Pratchett, Terry & Baxter, Stephen. The Long Earth.

NY: Doubleday, 2012.

It might be an interesting experiment to hand this book without the cover or title page to an experienced SF fan and ask them to identify the author. Except for a rather weak joke here and there, I personally would never have guessed that Sir Terry had anything to do with it. And, as an unshakeable Pratchett fan, I’m inclined to put the blame on Baxter, who has built one corner of his career on partnering with (or leeching off) Arthur C. Clarke, another elderly author with a far greater reputation than his own.

Okay, perhaps that’s an unfair accusation, based on the fact that I couldn’t get even halfway through the three or four of Baxter’s other novels I’ve attempted, but it’s the only explanation I can think of for the nearly total absence of the patented sly-and-dry Pratchett humor in this volume. Which is not to say it’s a bad book, because I quite enjoyed it. It merely seems mis-branded.

“The Day Everything Changed Forever” is a very old trope in science fiction. Sometimes, it’s First Contact with aliens, and everyone steps out into space. Sometimes, it’s the invention of time travel, and everyone steps back into the past. Here, it’s the discovery of an infinity of alternate worlds parallel to Earth, and everyone steps sidewise. The potato-powered “stepper” (okay, *that* has a definite Pratchett flavor to it) was invented by a Mad Physicist who posted the plans on the Internet, but it turns out that about twenty percent of humanity are natural steppers, one they discover it’s possible, and they don’t need help. When you step, you move into the next Earth over, either “east” or “west,” in the same geographical location — a very slightly different variation of “Datum Earth.” (Everyone I’ve discussed this book with agrees they ought to have called it “Earth Prime.”) If you want to get from Wisconsin Ten to Florida Ten, you still have to walk, though, because metallic iron can’t make the trip. And every single one of those other variant Earths is vacant of intelligent life — more or less. The predominant life form is trees. Lots and lots of trees. Soon after Step Day, folks begin taking a last look around our polluted, overcrowded planet, shaking their heads, and simply vanishing off “into the green.” Other people, who are not such loners, form themselves into pioneer homesteading parties and head off to, say, Earth West 101,754 to establish a private little community that suits them better. With literally millions and millions of (more or less) unoccupied Earths to choose from, you can have a world all to yourself. The “Daniel Boone syndrome” is in full swing — except for that other twenty percent of the population that can’t step at all. They’re being left behind and they resent it. They’re going to be a problem.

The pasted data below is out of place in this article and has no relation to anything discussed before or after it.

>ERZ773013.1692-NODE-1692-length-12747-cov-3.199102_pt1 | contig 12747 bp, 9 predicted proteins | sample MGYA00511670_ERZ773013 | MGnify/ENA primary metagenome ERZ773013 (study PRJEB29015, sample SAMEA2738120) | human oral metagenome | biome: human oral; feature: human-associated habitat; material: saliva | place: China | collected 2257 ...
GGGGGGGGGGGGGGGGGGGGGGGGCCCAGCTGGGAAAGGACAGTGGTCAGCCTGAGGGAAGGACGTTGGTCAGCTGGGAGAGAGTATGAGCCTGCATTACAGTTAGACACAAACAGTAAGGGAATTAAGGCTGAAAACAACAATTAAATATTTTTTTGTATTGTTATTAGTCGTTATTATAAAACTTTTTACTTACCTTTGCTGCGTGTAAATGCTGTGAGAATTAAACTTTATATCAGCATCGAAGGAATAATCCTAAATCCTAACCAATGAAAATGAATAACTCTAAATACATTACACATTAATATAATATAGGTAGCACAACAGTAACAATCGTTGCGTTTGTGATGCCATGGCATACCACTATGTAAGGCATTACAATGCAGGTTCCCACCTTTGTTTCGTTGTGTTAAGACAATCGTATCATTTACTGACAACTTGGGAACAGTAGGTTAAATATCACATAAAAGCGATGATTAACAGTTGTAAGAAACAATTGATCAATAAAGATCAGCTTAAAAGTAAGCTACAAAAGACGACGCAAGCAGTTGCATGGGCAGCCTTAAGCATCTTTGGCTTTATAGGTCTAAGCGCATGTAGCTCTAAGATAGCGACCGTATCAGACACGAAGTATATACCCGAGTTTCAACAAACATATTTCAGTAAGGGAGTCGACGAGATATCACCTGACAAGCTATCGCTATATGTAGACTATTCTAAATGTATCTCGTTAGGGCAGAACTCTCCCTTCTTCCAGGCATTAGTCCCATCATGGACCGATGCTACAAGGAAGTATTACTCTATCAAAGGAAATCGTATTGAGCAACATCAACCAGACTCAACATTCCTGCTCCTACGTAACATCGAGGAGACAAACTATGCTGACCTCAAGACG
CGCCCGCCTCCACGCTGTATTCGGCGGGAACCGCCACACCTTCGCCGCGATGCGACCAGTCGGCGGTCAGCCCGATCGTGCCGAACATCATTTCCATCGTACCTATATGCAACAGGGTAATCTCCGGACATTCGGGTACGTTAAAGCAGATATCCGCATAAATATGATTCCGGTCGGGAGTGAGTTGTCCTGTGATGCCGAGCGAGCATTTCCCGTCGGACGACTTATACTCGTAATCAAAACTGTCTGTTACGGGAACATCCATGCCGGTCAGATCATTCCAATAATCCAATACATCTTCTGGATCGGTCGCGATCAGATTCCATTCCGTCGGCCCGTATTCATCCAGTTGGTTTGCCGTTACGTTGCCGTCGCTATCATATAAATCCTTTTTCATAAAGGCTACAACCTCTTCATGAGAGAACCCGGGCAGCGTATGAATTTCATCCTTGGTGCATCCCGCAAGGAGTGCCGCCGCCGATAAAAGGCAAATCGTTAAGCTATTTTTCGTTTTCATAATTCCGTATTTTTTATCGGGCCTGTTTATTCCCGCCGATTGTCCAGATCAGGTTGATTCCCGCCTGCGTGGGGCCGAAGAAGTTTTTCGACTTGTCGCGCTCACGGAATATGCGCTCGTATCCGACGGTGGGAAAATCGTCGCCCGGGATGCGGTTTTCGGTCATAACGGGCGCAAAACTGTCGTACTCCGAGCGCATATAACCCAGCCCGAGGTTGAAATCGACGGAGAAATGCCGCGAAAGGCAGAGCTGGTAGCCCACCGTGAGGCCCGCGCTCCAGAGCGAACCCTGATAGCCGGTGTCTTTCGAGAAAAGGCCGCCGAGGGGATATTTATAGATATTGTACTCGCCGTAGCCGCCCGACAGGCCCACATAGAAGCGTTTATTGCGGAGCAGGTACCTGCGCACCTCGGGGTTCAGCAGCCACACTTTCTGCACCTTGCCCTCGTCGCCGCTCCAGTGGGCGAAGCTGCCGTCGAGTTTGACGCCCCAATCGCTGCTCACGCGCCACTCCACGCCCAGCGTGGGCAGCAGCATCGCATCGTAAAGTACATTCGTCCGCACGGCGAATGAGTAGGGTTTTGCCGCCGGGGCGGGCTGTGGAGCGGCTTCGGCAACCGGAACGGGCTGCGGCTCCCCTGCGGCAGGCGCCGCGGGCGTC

The authors start out by describing the experiences of several different characters — a British private in the trenches in World War I who escapes an explosion by stepping unconsciously to the next Earth and is adopted by what he thinks of as “Russians,” a teenage girl accompanying her family on a pioneer trek, a local cop who undertakes to deal with the sorts of crimes steppers are likely to commit (or be the victims of), a not very bright would-be entrepreneur who (unfortunately for him) is the thousandth person to think of visiting Sutter’s Mill in the next Earth over — but they soon settle their focus on Joshua Valiente, a natural stepper and survivor of a topologically complicated birth, who feels the vastness of the Long Earth in his head. He’s recruited by Lobsang (possibly human but largely an artificial intelligence), who is the head of an extremely wealthy corporation. Lobsang has come up with an elegant and slightly steampunk way to step across the parallel Earths more or less safely and at high speed (i.e., not having to pause to dodge trees), and Joshua is to be his fail-safe on a great journey of exploration. I found their trip somewhat reminiscent of the pastoral novels of Clifford D. Simak (that’s a good thing) but I suspect it will be a little too calm and lacking in wild action for many readers. There’s plenty of tension but it’s more of the intellectual variety. In fact, there’s lots of room for the authors to indulge in observations about what makes Man the sort of being he is, and Earth the sort of place it is — also something for which Pratchett’s novels are so highly regarded.

The last two or three pages are a bit puzzling, with questions left unanswered, but that’s a minor matter. (Though one has to wonder if a sequel is planned.) All in all, it’s a good book. Just don’t expect anything having to do with Discworld. Oh, and the plans for the stepper are included, just in case you’re really, really tired of this world. To quote e.e. cummings: “Listen; there’s a hell of a good universe next door; let’s go.”

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